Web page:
Articles from The Guardian - US politics

Republicans’ lack of alarm over the shutdown reveals a disturbing truth | Ross Barkan

The rightwing, anti-government forces which first took root in the Republican party more than 40 years ago are now in full bloom and Trump is their willing avatar

The government shutdown, now in its fourth miserable week, shows few signs of ending. Donald Trump, obsessed with curtailing immigration at all costs, wants money for a border wall House Democrats won’t give to him. Mitch McConnell, the Republican Senate majority leader, has been content to do Trump’s bidding, twice blocking Democratic bills to reopen the government.

Flint water crisis: hope for justice as top Democrat vows to review investigation

Critics say there was little accountability when Republicans headed the investigation and its targets have been let off lightly

New Democratic leadership in the investigation into the Flint water crisis has sparked hope among activists that a tougher line will be taken on prosecuting officials and compensating victims of the environmental disaster.

Trump stamp: how have his first two years marked five key policy areas?

The president has brought his distinctive approach to foreign policy, the economy, the judiciary, the environment and immigration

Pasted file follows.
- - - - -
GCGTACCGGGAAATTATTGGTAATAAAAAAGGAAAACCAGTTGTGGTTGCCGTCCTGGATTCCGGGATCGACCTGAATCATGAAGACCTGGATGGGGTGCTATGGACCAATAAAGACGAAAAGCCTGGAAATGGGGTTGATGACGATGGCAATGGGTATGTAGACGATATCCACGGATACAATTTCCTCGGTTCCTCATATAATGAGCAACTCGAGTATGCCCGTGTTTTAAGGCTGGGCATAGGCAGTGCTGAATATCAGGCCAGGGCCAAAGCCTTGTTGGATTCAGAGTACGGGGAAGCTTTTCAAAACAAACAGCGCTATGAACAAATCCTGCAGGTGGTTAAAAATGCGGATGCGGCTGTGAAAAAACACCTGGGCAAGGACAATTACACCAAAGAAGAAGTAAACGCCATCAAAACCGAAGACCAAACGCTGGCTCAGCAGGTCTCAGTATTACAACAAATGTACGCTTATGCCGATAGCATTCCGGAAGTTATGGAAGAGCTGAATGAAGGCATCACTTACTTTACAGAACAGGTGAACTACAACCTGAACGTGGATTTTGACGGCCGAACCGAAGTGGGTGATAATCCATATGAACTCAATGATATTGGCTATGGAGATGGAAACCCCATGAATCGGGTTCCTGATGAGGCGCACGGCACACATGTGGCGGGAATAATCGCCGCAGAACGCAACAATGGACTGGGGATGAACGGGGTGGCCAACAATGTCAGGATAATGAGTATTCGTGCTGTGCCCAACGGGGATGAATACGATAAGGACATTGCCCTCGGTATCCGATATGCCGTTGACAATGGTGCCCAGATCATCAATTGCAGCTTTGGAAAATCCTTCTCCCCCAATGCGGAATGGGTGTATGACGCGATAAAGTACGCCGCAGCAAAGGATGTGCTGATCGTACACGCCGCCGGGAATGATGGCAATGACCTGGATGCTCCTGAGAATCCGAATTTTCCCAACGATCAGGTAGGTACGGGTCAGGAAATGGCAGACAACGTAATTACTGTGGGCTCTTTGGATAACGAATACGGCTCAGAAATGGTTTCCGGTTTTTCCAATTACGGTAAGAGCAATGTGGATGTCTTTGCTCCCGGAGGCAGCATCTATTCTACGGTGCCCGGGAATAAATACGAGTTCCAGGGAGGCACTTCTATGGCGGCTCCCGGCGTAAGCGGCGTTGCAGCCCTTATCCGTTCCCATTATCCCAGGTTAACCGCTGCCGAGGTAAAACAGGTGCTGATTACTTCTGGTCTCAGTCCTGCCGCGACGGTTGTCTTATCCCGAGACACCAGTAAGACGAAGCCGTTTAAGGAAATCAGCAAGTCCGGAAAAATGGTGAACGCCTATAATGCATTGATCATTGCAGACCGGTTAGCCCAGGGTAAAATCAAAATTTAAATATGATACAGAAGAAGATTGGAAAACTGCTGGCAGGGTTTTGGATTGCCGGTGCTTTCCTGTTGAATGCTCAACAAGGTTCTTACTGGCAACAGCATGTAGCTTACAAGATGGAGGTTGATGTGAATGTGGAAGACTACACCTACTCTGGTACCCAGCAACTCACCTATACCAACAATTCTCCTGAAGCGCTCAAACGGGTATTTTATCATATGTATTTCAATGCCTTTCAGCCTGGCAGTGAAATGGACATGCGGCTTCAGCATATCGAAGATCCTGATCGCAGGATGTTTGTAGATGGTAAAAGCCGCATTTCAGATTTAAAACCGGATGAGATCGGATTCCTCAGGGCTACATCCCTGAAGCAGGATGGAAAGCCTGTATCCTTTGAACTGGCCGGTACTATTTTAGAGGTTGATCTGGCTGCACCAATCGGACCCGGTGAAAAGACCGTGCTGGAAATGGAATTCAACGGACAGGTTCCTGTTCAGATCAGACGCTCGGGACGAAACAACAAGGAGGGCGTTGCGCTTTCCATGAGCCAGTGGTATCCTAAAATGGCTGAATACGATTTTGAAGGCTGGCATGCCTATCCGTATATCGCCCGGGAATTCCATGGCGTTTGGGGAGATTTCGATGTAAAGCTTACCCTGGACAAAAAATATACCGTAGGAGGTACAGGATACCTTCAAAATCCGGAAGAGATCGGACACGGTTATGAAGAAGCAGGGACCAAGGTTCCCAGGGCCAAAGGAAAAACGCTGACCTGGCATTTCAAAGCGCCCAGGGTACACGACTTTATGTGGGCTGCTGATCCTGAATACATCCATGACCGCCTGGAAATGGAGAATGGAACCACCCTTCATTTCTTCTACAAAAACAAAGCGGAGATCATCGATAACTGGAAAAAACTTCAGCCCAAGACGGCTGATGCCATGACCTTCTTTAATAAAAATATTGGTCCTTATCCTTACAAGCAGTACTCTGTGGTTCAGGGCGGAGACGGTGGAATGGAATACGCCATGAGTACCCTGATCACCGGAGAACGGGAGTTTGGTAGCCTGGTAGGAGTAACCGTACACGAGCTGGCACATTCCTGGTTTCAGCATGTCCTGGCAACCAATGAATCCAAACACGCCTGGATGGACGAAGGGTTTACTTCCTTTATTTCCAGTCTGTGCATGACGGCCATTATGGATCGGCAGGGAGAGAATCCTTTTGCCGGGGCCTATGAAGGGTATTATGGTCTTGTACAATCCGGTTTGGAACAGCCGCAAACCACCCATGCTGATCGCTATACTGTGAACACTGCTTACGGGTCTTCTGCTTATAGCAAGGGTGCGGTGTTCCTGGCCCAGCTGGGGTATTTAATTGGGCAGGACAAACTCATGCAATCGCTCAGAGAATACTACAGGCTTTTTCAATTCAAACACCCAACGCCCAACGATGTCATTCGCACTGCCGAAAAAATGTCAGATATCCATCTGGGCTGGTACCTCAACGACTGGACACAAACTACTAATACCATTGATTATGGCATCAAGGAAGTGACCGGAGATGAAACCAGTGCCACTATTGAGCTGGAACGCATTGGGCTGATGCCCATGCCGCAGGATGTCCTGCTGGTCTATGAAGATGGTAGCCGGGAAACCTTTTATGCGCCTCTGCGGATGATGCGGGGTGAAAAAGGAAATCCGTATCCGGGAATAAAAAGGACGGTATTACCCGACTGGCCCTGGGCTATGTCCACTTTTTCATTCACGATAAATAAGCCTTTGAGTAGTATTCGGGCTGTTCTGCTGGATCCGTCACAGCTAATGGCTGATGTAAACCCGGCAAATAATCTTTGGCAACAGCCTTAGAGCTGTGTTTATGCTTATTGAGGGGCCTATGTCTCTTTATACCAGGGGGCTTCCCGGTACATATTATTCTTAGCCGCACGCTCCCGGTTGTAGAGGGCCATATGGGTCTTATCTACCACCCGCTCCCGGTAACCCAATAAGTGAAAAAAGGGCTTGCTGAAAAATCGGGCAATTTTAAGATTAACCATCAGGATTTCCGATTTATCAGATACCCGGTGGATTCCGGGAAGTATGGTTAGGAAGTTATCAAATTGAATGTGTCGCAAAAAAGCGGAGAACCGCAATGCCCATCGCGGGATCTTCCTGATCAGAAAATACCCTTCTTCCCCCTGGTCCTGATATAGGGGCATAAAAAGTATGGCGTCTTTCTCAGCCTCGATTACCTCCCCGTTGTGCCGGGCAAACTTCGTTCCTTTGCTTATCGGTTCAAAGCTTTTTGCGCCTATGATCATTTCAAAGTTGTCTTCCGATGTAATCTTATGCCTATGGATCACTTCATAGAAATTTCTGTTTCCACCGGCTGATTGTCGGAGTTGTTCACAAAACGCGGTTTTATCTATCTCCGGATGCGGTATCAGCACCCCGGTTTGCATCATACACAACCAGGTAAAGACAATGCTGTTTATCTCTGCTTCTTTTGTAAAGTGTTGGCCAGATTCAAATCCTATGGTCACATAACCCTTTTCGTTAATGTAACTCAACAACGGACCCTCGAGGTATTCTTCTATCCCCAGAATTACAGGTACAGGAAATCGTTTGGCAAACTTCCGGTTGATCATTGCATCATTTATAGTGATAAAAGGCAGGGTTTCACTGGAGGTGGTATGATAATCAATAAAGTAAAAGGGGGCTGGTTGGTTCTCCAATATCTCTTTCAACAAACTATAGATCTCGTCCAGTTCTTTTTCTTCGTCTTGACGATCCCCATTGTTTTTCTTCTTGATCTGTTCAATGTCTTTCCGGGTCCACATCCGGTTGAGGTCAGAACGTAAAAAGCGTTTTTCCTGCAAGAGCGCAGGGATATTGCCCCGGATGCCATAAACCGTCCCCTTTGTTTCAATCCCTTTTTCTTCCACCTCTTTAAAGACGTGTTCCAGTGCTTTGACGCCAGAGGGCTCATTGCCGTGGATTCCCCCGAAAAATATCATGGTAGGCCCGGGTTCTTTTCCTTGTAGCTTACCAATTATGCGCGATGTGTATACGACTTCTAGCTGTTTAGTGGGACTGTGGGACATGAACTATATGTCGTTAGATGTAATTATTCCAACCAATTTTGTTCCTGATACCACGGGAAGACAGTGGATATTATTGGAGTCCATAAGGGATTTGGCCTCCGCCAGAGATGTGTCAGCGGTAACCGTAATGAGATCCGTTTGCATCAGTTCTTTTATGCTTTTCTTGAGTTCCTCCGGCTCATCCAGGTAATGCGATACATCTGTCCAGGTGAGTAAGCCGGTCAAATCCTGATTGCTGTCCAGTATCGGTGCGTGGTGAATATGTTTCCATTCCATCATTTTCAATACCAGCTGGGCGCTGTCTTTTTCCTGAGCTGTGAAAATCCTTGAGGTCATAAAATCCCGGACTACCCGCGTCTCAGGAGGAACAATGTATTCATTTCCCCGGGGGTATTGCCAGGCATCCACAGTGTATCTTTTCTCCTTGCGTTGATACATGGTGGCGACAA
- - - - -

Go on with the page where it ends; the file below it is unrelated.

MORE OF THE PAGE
If there has been one defining trait in the foreign policy of the Trump era, it is confusion – not only in the frequent gaps between the paths taken by the president and his own administration, but also in the morass of contradictions and U-turns in his own impulses.

Continue reading…

Is there a Democrat who can oust Donald Trump?

The Democrats are already fighting for the opportunity to take on Donald Trump – but can any of them hope to unseat him? Plus: Nobel peace prize winner Malala Yousafzai on what she would like to tell the US president about building walls

The Democrats are gearing up for the 2020 US election. After being crushed by the 2016 result, this is a party still struggling to define itself – with a fierce battle under way between candidates from its more traditional and radical wings.

Pages